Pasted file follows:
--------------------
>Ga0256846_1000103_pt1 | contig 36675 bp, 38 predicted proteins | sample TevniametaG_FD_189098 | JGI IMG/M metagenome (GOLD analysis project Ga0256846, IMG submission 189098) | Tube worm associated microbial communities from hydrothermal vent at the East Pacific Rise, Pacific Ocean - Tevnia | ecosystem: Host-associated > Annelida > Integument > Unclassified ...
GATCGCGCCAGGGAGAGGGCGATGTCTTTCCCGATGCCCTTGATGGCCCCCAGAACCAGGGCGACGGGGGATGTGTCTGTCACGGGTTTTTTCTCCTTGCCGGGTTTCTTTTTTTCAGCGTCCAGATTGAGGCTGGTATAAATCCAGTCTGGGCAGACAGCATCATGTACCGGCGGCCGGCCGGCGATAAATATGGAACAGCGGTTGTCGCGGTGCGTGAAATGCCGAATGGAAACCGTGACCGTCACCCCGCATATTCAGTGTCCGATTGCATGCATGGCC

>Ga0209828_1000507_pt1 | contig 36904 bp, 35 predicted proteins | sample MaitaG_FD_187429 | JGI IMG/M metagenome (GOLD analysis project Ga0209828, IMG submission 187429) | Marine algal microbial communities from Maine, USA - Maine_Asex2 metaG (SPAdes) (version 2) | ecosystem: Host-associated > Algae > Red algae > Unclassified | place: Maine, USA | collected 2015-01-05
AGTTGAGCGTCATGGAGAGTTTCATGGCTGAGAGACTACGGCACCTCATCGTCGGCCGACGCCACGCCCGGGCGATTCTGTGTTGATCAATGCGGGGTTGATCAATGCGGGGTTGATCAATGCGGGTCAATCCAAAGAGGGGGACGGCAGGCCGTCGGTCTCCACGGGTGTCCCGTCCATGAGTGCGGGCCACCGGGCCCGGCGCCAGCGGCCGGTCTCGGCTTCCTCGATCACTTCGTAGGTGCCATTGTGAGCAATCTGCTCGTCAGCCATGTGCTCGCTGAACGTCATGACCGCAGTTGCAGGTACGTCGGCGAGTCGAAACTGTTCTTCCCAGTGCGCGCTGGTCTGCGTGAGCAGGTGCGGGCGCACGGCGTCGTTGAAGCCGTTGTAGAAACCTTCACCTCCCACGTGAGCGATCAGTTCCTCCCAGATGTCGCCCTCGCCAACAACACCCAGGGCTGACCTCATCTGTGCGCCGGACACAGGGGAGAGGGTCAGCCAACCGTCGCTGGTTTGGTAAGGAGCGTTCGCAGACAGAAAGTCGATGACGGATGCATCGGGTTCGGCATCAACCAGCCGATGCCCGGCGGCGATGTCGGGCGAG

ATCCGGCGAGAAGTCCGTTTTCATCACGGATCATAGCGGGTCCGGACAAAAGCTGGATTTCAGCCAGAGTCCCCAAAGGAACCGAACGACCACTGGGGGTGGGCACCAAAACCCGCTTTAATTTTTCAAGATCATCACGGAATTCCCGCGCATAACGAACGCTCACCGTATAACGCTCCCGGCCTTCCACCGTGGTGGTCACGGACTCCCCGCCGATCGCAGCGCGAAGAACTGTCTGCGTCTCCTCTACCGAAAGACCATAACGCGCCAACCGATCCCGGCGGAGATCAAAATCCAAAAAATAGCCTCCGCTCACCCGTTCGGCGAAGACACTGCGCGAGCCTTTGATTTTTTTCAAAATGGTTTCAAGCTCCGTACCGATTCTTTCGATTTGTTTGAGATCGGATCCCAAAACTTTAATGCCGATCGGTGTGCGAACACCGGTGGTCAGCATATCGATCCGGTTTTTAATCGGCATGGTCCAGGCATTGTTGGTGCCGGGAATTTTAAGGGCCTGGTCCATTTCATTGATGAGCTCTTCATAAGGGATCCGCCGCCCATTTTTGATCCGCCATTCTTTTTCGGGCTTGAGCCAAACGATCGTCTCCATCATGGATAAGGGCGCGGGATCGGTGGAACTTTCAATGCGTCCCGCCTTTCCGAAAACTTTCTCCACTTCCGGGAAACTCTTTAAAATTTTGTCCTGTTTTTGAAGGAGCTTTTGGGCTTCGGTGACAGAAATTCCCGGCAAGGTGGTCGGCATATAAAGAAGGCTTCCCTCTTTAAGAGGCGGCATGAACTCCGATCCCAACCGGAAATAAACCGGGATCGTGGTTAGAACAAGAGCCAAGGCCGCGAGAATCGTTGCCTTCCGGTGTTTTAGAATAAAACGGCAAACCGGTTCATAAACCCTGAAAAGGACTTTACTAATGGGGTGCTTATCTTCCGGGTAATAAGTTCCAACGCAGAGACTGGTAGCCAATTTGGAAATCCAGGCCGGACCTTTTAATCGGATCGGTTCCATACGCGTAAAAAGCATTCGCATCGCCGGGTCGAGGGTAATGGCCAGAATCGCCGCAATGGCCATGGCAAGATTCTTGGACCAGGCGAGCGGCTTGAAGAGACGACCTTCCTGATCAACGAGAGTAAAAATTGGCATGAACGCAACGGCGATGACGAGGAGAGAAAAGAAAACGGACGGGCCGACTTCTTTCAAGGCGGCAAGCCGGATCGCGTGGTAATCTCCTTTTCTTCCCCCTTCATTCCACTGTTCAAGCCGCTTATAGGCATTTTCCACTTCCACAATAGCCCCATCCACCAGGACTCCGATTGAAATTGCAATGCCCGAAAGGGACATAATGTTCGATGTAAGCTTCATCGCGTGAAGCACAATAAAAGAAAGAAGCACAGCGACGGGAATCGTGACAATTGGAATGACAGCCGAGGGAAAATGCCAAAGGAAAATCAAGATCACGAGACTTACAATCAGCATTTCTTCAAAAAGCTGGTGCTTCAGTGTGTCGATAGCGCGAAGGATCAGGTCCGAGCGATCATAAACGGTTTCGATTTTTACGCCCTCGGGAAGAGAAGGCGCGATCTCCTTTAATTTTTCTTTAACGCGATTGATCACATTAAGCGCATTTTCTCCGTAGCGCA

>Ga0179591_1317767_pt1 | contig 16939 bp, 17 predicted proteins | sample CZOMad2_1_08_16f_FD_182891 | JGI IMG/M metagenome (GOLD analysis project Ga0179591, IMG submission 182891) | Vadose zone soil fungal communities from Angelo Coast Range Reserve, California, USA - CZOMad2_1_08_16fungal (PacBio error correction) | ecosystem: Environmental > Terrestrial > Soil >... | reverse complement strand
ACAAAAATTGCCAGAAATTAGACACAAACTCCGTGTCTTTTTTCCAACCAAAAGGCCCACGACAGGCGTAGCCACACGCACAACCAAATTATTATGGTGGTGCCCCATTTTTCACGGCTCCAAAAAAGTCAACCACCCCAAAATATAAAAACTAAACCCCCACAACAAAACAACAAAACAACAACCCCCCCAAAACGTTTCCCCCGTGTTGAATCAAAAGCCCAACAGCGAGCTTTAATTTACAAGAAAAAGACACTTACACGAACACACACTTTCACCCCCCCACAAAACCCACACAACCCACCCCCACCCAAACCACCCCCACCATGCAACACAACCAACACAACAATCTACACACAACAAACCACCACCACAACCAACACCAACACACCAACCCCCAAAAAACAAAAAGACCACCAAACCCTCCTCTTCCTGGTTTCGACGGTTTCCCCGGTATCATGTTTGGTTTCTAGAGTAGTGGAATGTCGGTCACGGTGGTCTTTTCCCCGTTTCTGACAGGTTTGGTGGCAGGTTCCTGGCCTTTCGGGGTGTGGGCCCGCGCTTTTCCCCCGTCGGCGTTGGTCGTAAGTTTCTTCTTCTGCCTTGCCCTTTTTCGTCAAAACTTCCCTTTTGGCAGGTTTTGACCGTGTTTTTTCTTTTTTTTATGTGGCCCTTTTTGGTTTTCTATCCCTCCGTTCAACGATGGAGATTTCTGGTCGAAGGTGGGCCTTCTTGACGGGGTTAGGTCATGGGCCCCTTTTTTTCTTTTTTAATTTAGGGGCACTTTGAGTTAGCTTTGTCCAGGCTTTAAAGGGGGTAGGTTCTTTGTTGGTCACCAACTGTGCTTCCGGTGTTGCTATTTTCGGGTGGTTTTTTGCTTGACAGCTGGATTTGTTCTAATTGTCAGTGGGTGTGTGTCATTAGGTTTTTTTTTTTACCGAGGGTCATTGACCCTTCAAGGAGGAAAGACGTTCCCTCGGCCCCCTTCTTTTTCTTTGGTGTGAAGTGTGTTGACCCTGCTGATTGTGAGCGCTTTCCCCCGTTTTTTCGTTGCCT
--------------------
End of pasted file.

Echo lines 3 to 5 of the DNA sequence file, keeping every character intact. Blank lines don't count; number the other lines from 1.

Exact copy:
>Ga0209828_1000507_pt1 | contig 36904 bp, 35 predicted proteins | sample MaitaG_FD_187429 | JGI IMG/M metagenome (GOLD analysis project Ga0209828, IMG submission 187429) | Marine algal microbial communities from Maine, USA - Maine_Asex2 metaG (SPAdes) (version 2) | ecosystem: Host-associated > Algae > Red algae > Unclassified | place: Maine, USA | collected 2015-01-05
AGTTGAGCGTCATGGAGAGTTTCATGGCTGAGAGACTACGGCACCTCATCGTCGGCCGACGCCACGCCCGGGCGATTCTGTGTTGATCAATGCGGGGTTGATCAATGCGGGGTTGATCAATGCGGGTCAATCCAAAGAGGGGGACGGCAGGCCGTCGGTCTCCACGGGTGTCCCGTCCATGAGTGCGGGCCACCGGGCCCGGCGCCAGCGGCCGGTCTCGGCTTCCTCGATCACTTCGTAGGTGCCATTGTGAGCAATCTGCTCGTCAGCCATGTGCTCGCTGAACGTCATGACCGCAGTTGCAGGTACGTCGGCGAGTCGAAACTGTTCTTCCCAGTGCGCGCTGGTCTGCGTGAGCAGGTGCGGGCGCACGGCGTCGTTGAAGCCGTTGTAGAAACCTTCACCTCCCACGTGAGCGATCAGTTCCTCCCAGATGTCGCCCTCGCCAACAACACCCAGGGCTGACCTCATCTGTGCGCCGGACACAGGGGAGAGGGTCAGCCAACCGTCGCTGGTTTGGTAAGGAGCGTTCGCAGACAGAAAGTCGATGACGGATGCATCGGGTTCGGCATCAACCAGCCGATGCCCGGCGGCGATGTCGGGCGAG

ATCCGGCGAGAAGTCCGTTTTCATCACGGATCATAGCGGGTCCGGACAAAAGCTGGATTTCAGCCAGAGTCCCCAAAGGAACCGAACGACCACTGGGGGTGGGCACCAAAACCCGCTTTAATTTTTCAAGATCATCACGGAATTCCCGCGCATAACGAACGCTCACCGTATAACGCTCCCGGCCTTCCACCGTGGTGGTCACGGACTCCCCGCCGATCGCAGCGCGAAGAACTGTCTGCGTCTCCTCTACCGAAAGACCATAACGCGCCAACCGATCCCGGCGGAGATCAAAATCCAAAAAATAGCCTCCGCTCACCCGTTCGGCGAAGACACTGCGCGAGCCTTTGATTTTTTTCAAAATGGTTTCAAGCTCCGTACCGATTCTTTCGATTTGTTTGAGATCGGATCCCAAAACTTTAATGCCGATCGGTGTGCGAACACCGGTGGTCAGCATATCGATCCGGTTTTTAATCGGCATGGTCCAGGCATTGTTGGTGCCGGGAATTTTAAGGGCCTGGTCCATTTCATTGATGAGCTCTTCATAAGGGATCCGCCGCCCATTTTTGATCCGCCATTCTTTTTCGGGCTTGAGCCAAACGATCGTCTCCATCATGGATAAGGGCGCGGGATCGGTGGAACTTTCAATGCGTCCCGCCTTTCCGAAAACTTTCTCCACTTCCGGGAAACTCTTTAAAATTTTGTCCTGTTTTTGAAGGAGCTTTTGGGCTTCGGTGACAGAAATTCCCGGCAAGGTGGTCGGCATATAAAGAAGGCTTCCCTCTTTAAGAGGCGGCATGAACTCCGATCCCAACCGGAAATAAACCGGGATCGTGGTTAGAACAAGAGCCAAGGCCGCGAGAATCGTTGCCTTCCGGTGTTTTAGAATAAAACGGCAAACCGGTTCATAAACCCTGAAAAGGACTTTACTAATGGGGTGCTTATCTTCCGGGTAATAAGTTCCAACGCAGAGACTGGTAGCCAATTTGGAAATCCAGGCCGGACCTTTTAATCGGATCGGTTCCATACGCGTAAAAAGCATTCGCATCGCCGGGTCGAGGGTAATGGCCAGAATCGCCGCAATGGCCATGGCAAGATTCTTGGACCAGGCGAGCGGCTTGAAGAGACGACCTTCCTGATCAACGAGAGTAAAAATTGGCATGAACGCAACGGCGATGACGAGGAGAGAAAAGAAAACGGACGGGCCGACTTCTTTCAAGGCGGCAAGCCGGATCGCGTGGTAATCTCCTTTTCTTCCCCCTTCATTCCACTGTTCAAGCCGCTTATAGGCATTTTCCACTTCCACAATAGCCCCATCCACCAGGACTCCGATTGAAATTGCAATGCCCGAAAGGGACATAATGTTCGATGTAAGCTTCATCGCGTGAAGCACAATAAAAGAAAGAAGCACAGCGACGGGAATCGTGACAATTGGAATGACAGCCGAGGGAAAATGCCAAAGGAAAATCAAGATCACGAGACTTACAATCAGCATTTCTTCAAAAAGCTGGTGCTTCAGTGTGTCGATAGCGCGAAGGATCAGGTCCGAGCGATCATAAACGGTTTCGATTTTTACGCCCTCGGGAAGAGAAGGCGCGATCTCCTTTAATTTTTCTTTAACGCGATTGATCACATTAAGCGCATTTTCTCCGTAGCGCA